I am simply aghast.  I do these pitiful little jigs and jogs to keep warm, but I'm as rigid and frigid as all get-out.  But he's so happy that I feel a little, well, almost jealous. I suppose I'm glad for Cold that someone appreciates it.  Because I sure as hell don't.  But I am captivated by his bliss and so I manage to uncurl my frozen fingers just enough to throw his rubber ball (which feels more like throwing a rock), and together we pay homage to the sun and the way it blings up the ground.  Remy is Winter's mascot.  King of Winter, he revels in it.

And then comes the irony.

Oh, someone's laughing somewhere.  

I come inside, the day wears on, night falls, and I spend my time getting all warmed up. It's a part-time job in this neck of the woods, but the cold finally melts.  

Feeling good.  Ummmm-mmmmm, so good. Toasty, even.  

I'm comfy.  These covers, they're good--really good.  Not too heavy, not too thin. Oh, the warmth of night in deep, deep winter--the para-dox-i-cal-beau-ty of it all....I'm thinking.  All marshmallowy-warm and yummy under here.  Queen of Cozy, I dub myself.  Remy can have the snow, but I have these covers, I'm thinking.  

I drift off....



I am on fire!  I am UTTERLY on fire!  These blankets! Get them off of me right this minute, I shriek in my most Exorcist voice.  Get those windows open!  Get me OUT! OF! HERE! A power surge? A hot flash?? Who (and I want names!) came up with such lame expressions???  I'm not having a little old hot flash--oh, no!  I'm having a full-throttle, all-hands-on-deck Sizzle Fest and I'm dripping in sweat, my hair is suddenly eight inches too long, and I'm apparently giving birth to That Time of Life. With the windows open, I hang my head over the ledge, and I see the glitter on the ground....

And suddenly.

I want nothing more than to channel Remy, and to jump into this memory foam of snow. 

Saturday, January 2, 2010

Got Nap?

Take a good look at this picture.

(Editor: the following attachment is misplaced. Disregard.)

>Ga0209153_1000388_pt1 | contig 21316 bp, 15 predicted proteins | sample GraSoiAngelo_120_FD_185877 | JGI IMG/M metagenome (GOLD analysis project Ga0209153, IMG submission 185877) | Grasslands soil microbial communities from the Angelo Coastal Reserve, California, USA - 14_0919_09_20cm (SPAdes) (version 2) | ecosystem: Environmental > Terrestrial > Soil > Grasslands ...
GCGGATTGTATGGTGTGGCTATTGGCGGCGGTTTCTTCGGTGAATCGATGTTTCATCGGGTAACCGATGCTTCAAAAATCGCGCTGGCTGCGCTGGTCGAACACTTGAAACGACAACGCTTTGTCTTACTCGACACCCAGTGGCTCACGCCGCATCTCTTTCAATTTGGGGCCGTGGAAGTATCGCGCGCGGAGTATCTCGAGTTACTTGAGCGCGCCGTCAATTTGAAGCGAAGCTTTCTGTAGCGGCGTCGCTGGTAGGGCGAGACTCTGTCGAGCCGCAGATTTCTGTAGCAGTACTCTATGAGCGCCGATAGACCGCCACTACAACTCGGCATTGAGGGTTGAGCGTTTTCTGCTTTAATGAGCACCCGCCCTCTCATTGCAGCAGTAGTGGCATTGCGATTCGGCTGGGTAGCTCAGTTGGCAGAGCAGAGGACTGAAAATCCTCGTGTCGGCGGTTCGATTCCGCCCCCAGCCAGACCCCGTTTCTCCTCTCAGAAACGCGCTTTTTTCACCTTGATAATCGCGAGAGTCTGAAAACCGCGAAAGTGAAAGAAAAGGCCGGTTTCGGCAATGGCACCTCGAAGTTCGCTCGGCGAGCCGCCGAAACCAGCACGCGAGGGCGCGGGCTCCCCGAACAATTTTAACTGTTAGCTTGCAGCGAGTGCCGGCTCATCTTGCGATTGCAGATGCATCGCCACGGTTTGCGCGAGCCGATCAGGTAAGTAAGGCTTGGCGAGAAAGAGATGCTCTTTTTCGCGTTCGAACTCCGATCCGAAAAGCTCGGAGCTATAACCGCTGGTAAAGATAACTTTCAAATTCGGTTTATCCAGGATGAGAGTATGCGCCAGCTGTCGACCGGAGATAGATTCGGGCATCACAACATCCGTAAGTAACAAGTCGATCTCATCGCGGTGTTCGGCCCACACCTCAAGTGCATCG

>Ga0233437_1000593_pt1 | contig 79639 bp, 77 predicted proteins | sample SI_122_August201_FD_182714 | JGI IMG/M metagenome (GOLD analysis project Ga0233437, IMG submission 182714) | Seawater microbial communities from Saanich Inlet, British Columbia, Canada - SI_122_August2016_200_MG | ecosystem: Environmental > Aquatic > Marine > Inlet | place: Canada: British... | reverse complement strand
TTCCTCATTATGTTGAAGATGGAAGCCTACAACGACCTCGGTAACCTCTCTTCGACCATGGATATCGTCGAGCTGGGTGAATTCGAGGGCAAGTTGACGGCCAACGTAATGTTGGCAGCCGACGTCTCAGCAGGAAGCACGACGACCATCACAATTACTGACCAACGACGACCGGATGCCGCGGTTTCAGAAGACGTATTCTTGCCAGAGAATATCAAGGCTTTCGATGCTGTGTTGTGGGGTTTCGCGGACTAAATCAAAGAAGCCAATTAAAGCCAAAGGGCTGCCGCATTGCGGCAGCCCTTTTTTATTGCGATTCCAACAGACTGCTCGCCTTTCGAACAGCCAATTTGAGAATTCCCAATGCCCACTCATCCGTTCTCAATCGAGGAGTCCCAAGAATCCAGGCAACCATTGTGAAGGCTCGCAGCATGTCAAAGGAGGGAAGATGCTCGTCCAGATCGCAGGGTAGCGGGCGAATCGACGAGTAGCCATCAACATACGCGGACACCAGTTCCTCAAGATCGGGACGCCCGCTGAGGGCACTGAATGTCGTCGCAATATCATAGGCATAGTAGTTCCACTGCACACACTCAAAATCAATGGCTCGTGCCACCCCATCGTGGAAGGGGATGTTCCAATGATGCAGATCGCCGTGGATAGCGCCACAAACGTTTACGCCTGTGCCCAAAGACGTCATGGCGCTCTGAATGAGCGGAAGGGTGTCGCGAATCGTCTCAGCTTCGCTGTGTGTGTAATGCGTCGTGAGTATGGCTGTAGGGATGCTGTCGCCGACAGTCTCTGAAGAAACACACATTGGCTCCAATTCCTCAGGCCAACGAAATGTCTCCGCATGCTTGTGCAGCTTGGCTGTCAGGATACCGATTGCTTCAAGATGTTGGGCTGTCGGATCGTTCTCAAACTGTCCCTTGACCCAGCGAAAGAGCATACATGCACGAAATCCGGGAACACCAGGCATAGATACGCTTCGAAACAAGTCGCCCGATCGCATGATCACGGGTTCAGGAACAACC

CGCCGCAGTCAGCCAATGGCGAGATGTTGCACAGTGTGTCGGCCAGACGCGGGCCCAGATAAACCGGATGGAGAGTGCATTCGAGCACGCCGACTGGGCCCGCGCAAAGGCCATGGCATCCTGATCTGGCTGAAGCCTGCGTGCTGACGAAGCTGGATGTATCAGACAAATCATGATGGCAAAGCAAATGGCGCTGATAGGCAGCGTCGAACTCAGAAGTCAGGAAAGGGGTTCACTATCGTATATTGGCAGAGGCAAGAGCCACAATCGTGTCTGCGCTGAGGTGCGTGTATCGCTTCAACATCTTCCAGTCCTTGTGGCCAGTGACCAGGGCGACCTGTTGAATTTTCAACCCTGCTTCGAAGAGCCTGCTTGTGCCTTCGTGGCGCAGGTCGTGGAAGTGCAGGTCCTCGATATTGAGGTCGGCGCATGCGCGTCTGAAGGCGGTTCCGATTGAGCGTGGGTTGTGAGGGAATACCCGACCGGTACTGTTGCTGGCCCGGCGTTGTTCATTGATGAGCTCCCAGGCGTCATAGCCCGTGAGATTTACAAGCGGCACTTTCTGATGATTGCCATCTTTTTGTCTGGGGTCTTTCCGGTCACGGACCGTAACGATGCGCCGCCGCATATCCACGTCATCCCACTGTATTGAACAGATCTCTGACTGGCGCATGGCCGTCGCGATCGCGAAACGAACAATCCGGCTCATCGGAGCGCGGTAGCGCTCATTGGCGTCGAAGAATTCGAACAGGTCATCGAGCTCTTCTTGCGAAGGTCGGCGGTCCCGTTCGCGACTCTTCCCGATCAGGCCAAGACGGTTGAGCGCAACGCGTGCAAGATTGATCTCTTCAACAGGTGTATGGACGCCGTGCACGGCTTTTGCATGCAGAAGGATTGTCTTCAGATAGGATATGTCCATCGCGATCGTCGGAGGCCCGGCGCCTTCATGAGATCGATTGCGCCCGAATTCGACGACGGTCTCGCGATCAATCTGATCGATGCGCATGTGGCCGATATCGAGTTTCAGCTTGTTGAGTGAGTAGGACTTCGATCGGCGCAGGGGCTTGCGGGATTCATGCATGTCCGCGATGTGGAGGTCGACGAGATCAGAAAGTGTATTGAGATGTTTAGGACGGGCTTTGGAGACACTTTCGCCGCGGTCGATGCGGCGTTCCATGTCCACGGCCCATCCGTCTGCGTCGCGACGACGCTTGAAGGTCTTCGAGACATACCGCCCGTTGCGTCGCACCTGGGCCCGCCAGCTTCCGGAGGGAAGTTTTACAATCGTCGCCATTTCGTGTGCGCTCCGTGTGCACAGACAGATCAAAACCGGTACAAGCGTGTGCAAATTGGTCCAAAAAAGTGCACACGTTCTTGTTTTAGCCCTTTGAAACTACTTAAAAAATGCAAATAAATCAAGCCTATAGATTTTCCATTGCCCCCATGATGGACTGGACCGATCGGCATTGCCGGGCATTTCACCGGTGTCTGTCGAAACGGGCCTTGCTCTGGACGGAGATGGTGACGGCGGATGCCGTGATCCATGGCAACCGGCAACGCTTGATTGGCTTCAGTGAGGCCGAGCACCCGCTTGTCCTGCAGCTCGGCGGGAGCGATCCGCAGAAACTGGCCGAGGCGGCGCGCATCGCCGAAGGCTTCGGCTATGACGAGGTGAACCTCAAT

Get a good look.  Go on, look.  But tip toe, please.

This is a rare moment:  Millie is sound asleep.  She's really and truly sleeping.  Precious sight, yes?

SHHHHHHHHH!!!!!!!!!!! You're getting too close!  I SAID TIP TOE!

Do you have any idea how many dog-walking-miles this nap represents?  Do you have the slightest idea how much up-and-down-the-road time it takes to wear this little poof-ball out?  Well let me tell you, dear reader, it takes much more than you might imagine!

When Millie is here, I don't bother to take my coat off because by the time I get all un-scarved and de-booted and defrosted, it's about time to get all suited-up again.  I, being a smart dog walker, know to wear boots that don't require zippers, buckles, ties, velcro, or other complicated hardware (but in case you think that means they're ugly, you're so wrong).  This means I can quickly kick them off at the back door and move about the house in a semi-ready state for Millie's next burst of energy, which usually comes within 45 minutes of our last excursion.

We go everywhere.  We blaze trails, we walk the roadways.  We visit every single neighbor dog and bark bark bark the latest gossip and news.  We walk, we run, we leap, we fly, we walk more, and some more, and some more.  We sniff wherever the deer have touched the ground, all the deer and all the ground.  We chase every single (and I mean every, single) shovel-full of snow.  We can't resist knowing all about what's happening down on one end of the street and then making it our business to report back to the folks at the other end.  When Millie's inside, she parks herself at the bird-feeder window and debates the birds at the feeders, who patiently keep their distance until we head out--again-- down the road.

But I'm not complaining.  Millie keeps me moving and helps blow the stink off.  I get a good dose of crisp fresh air.  I get good and worn out.  No treadmills or seasonal lethargy for me, no sir-ee!  I have a keen (or would you call it nagging, daughters?) know-it-all sense about road conditions and the moisture content of air.  I can tell you the weather report without having to watch it, all thanks to Millie.

But if you'll excuse me--I see the birds have come back to the window feeders and while she's you-know-what-ing, I'm going to tip toe out of here for a little shut eye before the next.....